2) It uses fixed indexes.  Not all programs are the same length, and this is wasteful of tape. We are loading a data structure from the tape; why not store how long the program is expected to be? (We know how large the loaded program is after all... We can make this determination.) We can then get reliable results with less wasted tape.

 

3) The program is effectively counting seconds while fastforwarding, AND knows the effective times to fastforward to reach an index.  We can give a useful indicator of progress. Why not give one?

 

4) Why not store what length of cassette this is in the index? We can use this to better judge how many indexes are sensible to make available.

 

5) Why only 10 indexes? As long as there is sufficient data to correctly seek, we could have an arbitrary number of indexes.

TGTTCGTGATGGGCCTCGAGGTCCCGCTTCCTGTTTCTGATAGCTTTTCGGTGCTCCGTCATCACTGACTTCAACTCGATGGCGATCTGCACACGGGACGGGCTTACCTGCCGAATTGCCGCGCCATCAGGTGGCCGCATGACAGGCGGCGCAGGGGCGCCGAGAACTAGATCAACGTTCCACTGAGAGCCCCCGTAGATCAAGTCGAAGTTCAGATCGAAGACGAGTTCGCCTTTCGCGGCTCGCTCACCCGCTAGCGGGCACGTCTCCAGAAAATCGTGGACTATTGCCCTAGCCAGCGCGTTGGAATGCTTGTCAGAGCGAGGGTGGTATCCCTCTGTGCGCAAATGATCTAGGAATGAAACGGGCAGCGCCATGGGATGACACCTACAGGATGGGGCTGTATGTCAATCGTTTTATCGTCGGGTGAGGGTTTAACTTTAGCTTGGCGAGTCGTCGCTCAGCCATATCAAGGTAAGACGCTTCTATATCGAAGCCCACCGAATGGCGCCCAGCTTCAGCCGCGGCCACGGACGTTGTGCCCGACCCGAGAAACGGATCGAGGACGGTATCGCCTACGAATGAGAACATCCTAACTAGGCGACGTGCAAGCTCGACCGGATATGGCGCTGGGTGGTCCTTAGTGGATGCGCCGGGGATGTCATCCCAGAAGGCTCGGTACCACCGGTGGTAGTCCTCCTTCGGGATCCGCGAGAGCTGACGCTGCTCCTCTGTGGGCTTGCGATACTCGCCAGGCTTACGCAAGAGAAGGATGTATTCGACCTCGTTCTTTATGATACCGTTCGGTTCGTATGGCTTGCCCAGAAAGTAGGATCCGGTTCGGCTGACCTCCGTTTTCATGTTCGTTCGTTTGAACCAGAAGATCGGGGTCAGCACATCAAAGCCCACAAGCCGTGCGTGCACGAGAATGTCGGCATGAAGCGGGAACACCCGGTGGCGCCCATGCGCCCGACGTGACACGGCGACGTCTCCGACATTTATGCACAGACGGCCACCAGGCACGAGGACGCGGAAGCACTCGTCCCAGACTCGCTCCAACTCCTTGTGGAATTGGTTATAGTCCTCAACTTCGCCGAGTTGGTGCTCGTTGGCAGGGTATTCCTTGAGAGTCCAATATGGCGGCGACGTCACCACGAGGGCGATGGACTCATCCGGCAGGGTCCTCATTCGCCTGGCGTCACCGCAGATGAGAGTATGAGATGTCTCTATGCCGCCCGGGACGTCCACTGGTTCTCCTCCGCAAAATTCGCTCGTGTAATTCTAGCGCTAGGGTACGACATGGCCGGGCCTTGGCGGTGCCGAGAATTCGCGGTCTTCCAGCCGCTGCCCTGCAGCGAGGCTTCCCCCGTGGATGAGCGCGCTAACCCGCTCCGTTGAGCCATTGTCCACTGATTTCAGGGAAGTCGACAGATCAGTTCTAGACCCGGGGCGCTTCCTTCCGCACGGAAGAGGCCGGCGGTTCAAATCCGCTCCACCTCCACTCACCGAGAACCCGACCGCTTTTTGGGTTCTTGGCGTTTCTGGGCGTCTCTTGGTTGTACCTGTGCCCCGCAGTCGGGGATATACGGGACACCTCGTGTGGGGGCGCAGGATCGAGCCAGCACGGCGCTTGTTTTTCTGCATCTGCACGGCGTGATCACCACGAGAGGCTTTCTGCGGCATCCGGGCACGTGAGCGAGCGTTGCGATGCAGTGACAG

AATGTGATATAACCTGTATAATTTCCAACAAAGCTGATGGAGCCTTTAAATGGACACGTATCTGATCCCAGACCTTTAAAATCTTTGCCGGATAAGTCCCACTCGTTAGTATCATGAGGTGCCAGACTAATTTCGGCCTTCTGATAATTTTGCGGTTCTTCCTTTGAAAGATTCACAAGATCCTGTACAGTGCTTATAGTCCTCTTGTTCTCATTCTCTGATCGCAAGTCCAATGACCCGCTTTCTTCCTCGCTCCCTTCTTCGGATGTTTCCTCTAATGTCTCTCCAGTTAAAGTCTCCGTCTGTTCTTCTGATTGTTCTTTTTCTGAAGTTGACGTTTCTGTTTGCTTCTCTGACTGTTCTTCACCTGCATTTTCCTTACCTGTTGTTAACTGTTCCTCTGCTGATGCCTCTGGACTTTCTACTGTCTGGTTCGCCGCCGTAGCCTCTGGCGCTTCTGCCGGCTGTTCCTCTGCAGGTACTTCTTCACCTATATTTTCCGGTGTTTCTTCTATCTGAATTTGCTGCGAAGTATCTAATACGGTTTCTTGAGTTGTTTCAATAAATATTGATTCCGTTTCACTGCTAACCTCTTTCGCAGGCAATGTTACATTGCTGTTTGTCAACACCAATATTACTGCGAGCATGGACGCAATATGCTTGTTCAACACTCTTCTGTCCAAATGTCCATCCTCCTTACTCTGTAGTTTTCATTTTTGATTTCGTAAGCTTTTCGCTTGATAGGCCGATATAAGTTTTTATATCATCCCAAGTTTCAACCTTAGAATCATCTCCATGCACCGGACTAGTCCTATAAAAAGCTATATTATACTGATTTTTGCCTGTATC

6) With some work, we could compile this as an assembler routine to get the cassette to be handled more like a (very slow, with user interaction) disk device as a callable handler. (The index data structure would be equivalent to the root directory entry on a diskette, containing lengths and FF-time-locations on the cassette for arbitrarily named files.) Initially loading the tape with OLD CS1 would load the TI BASIC loader, place the binary handler into a suitable section of RAM, call INIT to register the handler, then prompt to read the cassette's index.  After that the user could one-shot off the command line, with something like OLD CS1.MyProgram.  The TI would KNOW where to seek to on the cassette to load that file (Since it is in the index that was loaded, and stored by the handler routine when it was registered), would prompt the user to do the necessary steps to rewind, then fastforward, then play, appropriately-- and the program would get loaded correctly.  We would need to add another handler to update the memory-resident index when the user changes the cassette though. ) Such a handler would allow diskette based games to be adequately (If VERY SLOW to operate on data reads) run from a cassette without modification.